“Many technologies are not at a mature stage yet; we are unsure where to invest.” (E13)
Changing business models (9)Loss of core competencies (5)
Customer demands/acceptance (3)
Transformation of business models (2)
Lacking understanding of data-driven business models (3)
Business model will only continue in niche (1)
“From our point of view, as a company with a SME culture, it is a risk that we will not generate any ideas […] regarding new business models […] especially transferring B2C [Business-to-Customer] business models to B2B [Business-to-Business] contexts.” (E7)
Competition (5)New competitors (4)
Diminishing barriers to market entrance (4)
Competitive pressure (3)
Transparency of data can be misused (2)
“Let’s take an established mechanical engineering enterprise, that is now overtaken by a software firm […] This generates new competition, which would otherwise not exist.” [E9]
“… that a competitor, or an unknown disruptor, gets in between us and our customer.” [E10]
Dependencies (4) [3]Power shifts (3)
System suppliers (2)
“There is a large dependence on some suppliers. Only this supplier has the knowledge and can therefore ask for any price.” (E4)
Ecological risks
[9,47,49,57,58,59,60,61,62,63,67]Consumption (3)Raw materials (2)
Energy (2)
“Following digital transformation, our power costs have risen by a factor of five.” (E1)
Pollution (2)Waste (2)
Emissions (1)
“For new machines required, new resources will also be required.” (E2)
Lot size one (1) “Anyone can configure everything free of choice […] many products will not be reused, as those are highly customized, producing additional waste.” (E8)
Social risks
[7,8,9,13,15,17,19,20,48,49,63,65,67,68,69,71,72]Job losses (14)Shifts of competencies (9)
Automation (8)
Reduction of process steps (6)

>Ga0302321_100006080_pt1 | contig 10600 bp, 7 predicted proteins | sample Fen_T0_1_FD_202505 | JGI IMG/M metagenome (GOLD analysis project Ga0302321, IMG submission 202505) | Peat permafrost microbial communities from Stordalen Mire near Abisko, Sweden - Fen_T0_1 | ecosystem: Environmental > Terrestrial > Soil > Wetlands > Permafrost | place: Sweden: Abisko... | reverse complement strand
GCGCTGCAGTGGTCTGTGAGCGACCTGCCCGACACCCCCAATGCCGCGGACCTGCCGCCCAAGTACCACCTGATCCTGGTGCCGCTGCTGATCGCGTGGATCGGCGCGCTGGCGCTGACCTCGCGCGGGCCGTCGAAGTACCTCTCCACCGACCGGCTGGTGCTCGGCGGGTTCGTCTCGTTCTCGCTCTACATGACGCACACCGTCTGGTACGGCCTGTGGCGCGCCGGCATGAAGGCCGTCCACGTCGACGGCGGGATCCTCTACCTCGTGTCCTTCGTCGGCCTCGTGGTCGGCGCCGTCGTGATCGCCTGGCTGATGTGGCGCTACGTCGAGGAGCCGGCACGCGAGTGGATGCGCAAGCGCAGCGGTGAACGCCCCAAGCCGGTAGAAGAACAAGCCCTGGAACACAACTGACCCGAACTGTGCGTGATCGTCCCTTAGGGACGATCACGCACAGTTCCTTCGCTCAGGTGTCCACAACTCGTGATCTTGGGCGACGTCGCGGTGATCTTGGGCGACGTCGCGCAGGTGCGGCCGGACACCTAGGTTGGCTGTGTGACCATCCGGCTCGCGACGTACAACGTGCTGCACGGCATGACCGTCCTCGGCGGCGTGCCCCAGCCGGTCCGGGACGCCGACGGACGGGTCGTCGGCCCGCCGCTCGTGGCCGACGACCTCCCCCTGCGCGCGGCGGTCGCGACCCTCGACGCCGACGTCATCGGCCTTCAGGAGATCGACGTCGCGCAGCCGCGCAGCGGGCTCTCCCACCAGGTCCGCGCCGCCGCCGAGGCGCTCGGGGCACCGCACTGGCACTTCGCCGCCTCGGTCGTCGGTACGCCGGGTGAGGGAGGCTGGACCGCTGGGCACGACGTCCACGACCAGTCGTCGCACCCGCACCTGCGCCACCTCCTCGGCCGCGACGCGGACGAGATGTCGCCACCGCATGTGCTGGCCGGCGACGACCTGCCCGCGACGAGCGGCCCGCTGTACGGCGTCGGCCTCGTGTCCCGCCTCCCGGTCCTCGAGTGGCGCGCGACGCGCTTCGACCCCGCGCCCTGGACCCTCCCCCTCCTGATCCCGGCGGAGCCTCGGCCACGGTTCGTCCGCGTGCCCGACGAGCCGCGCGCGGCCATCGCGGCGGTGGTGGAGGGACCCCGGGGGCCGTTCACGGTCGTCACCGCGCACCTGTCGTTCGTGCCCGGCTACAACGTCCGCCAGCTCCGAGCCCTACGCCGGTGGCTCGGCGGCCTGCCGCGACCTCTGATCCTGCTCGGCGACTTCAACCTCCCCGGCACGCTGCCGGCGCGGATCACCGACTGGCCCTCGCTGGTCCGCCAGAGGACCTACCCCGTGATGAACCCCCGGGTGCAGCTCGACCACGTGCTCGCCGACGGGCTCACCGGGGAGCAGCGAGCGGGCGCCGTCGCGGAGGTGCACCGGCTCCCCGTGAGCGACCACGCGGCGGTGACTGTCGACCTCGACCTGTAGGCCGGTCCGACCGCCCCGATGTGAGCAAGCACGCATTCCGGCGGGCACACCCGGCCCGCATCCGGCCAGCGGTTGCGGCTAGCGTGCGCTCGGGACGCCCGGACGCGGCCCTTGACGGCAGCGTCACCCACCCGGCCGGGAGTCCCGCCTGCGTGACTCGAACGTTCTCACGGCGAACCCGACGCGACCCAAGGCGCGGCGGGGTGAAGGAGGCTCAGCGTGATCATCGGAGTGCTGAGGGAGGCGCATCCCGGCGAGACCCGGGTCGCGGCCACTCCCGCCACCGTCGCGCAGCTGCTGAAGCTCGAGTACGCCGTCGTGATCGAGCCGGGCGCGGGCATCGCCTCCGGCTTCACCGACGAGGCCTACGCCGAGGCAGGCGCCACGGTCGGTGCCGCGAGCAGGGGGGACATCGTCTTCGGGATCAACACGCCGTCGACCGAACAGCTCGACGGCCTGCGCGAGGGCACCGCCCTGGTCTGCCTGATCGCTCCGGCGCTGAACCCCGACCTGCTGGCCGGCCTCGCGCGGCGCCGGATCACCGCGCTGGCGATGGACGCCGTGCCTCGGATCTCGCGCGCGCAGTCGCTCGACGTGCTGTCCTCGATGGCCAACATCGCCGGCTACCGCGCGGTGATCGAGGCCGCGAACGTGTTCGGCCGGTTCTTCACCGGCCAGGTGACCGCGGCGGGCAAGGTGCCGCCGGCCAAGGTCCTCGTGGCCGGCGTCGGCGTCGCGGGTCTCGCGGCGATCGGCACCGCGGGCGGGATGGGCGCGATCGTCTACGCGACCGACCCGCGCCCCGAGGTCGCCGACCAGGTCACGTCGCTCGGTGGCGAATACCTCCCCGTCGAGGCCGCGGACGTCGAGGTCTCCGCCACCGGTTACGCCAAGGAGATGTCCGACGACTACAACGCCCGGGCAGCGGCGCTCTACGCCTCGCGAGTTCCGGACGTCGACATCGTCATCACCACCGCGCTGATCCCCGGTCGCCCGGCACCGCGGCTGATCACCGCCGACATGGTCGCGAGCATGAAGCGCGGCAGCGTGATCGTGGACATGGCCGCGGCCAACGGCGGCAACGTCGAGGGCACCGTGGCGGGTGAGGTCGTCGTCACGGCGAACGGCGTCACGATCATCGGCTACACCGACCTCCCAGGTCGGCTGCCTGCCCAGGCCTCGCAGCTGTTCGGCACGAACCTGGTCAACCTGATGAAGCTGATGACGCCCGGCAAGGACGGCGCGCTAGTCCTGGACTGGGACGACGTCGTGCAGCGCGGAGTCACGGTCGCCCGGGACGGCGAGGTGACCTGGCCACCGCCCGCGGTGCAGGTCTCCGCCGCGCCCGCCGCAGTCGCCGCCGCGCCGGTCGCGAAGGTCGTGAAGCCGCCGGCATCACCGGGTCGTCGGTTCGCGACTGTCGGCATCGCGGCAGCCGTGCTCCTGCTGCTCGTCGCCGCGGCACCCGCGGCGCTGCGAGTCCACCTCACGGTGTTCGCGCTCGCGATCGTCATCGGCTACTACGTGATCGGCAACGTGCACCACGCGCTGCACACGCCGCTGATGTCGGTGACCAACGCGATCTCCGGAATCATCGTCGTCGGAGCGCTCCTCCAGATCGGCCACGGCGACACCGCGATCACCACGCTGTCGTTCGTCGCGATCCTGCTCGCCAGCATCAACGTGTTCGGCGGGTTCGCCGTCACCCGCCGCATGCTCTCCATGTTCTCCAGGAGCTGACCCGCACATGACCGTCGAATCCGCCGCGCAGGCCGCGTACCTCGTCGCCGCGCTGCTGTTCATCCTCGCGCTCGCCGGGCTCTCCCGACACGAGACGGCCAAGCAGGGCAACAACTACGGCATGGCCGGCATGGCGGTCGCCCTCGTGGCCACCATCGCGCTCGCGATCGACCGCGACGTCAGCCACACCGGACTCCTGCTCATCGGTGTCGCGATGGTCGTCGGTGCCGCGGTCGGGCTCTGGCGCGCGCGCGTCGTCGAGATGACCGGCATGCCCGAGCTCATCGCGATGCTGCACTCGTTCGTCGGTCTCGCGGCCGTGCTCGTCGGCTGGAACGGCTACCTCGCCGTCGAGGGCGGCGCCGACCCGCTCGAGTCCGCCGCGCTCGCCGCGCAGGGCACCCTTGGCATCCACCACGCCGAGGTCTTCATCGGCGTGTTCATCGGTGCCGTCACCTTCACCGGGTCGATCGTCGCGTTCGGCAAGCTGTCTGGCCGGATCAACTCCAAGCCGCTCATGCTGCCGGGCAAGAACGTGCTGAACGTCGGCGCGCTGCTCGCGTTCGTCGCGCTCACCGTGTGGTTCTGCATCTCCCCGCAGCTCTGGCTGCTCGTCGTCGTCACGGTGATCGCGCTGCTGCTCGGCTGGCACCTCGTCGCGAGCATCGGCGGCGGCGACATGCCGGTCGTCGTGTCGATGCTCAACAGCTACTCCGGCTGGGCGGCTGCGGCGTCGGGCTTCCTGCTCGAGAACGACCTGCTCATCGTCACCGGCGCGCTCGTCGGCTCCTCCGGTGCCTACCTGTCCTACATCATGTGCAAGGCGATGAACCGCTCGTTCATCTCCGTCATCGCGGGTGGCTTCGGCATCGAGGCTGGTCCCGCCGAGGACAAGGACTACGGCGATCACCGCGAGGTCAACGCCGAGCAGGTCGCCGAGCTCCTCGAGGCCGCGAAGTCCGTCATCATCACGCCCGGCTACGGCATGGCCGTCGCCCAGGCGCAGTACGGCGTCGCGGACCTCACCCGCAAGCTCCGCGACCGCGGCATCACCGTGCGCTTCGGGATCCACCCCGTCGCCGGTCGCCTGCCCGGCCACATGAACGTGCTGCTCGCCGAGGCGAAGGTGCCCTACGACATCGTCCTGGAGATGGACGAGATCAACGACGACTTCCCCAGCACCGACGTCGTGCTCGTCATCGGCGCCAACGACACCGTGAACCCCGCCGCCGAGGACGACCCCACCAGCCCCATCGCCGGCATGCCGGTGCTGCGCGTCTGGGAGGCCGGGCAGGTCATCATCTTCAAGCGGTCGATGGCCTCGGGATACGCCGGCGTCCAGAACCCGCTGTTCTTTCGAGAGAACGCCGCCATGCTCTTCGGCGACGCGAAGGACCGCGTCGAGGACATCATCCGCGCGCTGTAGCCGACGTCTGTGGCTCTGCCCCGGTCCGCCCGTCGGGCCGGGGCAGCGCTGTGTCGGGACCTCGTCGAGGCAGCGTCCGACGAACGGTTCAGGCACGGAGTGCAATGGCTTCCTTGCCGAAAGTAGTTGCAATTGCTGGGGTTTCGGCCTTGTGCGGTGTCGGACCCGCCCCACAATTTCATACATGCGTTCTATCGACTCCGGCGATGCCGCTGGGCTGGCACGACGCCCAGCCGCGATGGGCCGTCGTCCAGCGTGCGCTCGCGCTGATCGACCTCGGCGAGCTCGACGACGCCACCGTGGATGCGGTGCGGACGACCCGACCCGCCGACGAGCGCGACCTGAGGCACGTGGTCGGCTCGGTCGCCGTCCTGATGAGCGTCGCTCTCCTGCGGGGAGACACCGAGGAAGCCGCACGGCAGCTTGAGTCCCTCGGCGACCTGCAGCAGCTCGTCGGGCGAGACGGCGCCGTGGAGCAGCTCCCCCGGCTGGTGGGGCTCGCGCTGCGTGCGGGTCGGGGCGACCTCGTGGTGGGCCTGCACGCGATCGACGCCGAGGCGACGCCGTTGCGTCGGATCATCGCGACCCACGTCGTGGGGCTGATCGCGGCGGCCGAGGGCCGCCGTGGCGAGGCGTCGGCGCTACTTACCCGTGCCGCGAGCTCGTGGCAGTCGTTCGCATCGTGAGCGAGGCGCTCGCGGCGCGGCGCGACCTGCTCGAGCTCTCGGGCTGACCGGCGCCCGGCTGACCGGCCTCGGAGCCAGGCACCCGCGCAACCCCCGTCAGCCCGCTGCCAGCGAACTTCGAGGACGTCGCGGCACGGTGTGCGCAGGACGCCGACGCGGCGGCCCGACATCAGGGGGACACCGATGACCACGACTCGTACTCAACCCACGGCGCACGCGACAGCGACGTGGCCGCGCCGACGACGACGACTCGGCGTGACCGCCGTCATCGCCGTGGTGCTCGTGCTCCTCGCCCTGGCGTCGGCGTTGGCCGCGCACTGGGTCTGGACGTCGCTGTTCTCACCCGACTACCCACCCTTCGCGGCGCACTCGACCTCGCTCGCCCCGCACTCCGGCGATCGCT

“Many jobs will disappear completely.” (E1)
“Society has to provide an answer to people whose jobs will not be required anymore.” (E4)
“More skilled workers will be required; unskilled workers might not find a job anymore.” (E8)
Organizational structure and leadership (11)Organizational transformation (7)
Communication (4)
Awareness (3)
“Where should I place the topic, where should it be led? If there is no clear communication, it will be dead in a short time.” (E8)
“Leading the employees to new tools and methods requires organizational change.” (E14)
Internal resistance and corporate culture (9)Older employees (9)
Resistance (4)
Error culture (2)
Fear (2)
“One has to realize that without digitization, we will not succeed in the market.” (E5)
“We often hear ‘we have done this like that forever’ or ‘the machines have run like that for several years’.” (E10)
“Employees are reluctant toward this topic; they simply fear losing their jobs.” (E13)
New requirements for training (9)Training on the job (5)
Apprentices (4)
“We need special skills, especially for workers in the IT area. They need to be appropriate for the job and receive training.” (E7)
“It is a huge risk that employees cannot become qualified quickly enough.” (13)
Stress (5)Mental stress (3)
Missing social interaction (2)
Permanent availability (1)
“Our employees are stressed anyway. How should they be able to focus on further tasks?” (E2)